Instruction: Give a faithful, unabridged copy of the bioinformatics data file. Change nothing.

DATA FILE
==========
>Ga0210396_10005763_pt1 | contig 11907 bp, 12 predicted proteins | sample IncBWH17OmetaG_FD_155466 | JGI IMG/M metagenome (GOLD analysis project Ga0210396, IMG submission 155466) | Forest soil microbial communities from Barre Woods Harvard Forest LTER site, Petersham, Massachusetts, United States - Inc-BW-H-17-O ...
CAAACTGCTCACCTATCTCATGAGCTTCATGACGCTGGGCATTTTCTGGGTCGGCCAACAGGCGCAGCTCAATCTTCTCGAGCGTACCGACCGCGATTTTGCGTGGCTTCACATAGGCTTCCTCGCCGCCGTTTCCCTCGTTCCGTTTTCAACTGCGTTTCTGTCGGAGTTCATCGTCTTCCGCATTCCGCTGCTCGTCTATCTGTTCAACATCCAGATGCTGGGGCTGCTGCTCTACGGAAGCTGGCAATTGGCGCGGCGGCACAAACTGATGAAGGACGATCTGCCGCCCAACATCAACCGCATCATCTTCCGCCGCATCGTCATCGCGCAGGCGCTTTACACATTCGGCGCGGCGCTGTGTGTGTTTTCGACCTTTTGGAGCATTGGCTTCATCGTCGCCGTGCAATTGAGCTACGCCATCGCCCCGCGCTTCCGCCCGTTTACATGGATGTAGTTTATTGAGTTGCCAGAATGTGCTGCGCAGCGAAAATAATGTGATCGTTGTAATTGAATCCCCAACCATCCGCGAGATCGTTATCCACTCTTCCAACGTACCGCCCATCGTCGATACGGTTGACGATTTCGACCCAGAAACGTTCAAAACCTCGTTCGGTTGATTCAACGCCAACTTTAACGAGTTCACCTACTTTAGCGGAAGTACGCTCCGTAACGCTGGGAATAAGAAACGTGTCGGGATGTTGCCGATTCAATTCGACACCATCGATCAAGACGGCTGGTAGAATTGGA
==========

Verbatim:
>Ga0210396_10005763_pt1 | contig 11907 bp, 12 predicted proteins | sample IncBWH17OmetaG_FD_155466 | JGI IMG/M metagenome (GOLD analysis project Ga0210396, IMG submission 155466) | Forest soil microbial communities from Barre Woods Harvard Forest LTER site, Petersham, Massachusetts, United States - Inc-BW-H-17-O ...
CAAACTGCTCACCTATCTCATGAGCTTCATGACGCTGGGCATTTTCTGGGTCGGCCAACAGGCGCAGCTCAATCTTCTCGAGCGTACCGACCGCGATTTTGCGTGGCTTCACATAGGCTTCCTCGCCGCCGTTTCCCTCGTTCCGTTTTCAACTGCGTTTCTGTCGGAGTTCATCGTCTTCCGCATTCCGCTGCTCGTCTATCTGTTCAACATCCAGATGCTGGGGCTGCTGCTCTACGGAAGCTGGCAATTGGCGCGGCGGCACAAACTGATGAAGGACGATCTGCCGCCCAACATCAACCGCATCATCTTCCGCCGCATCGTCATCGCGCAGGCGCTTTACACATTCGGCGCGGCGCTGTGTGTGTTTTCGACCTTTTGGAGCATTGGCTTCATCGTCGCCGTGCAATTGAGCTACGCCATCGCCCCGCGCTTCCGCCCGTTTACATGGATGTAGTTTATTGAGTTGCCAGAATGTGCTGCGCAGCGAAAATAATGTGATCGTTGTAATTGAATCCCCAACCATCCGCGAGATCGTTATCCACTCTTCCAACGTACCGCCCATCGTCGATACGGTTGACGATTTCGACCCAGAAACGTTCAAAACCTCGTTCGGTTGATTCAACGCCAACTTTAACGAGTTCACCTACTTTAGCGGAAGTACGCTCCGTAACGCTGGGAATAAGAAACGTGTCGGGATGTTGCCGATTCAATTCGACACCATCGATCAAGACGGCTGGTAGAATTGGA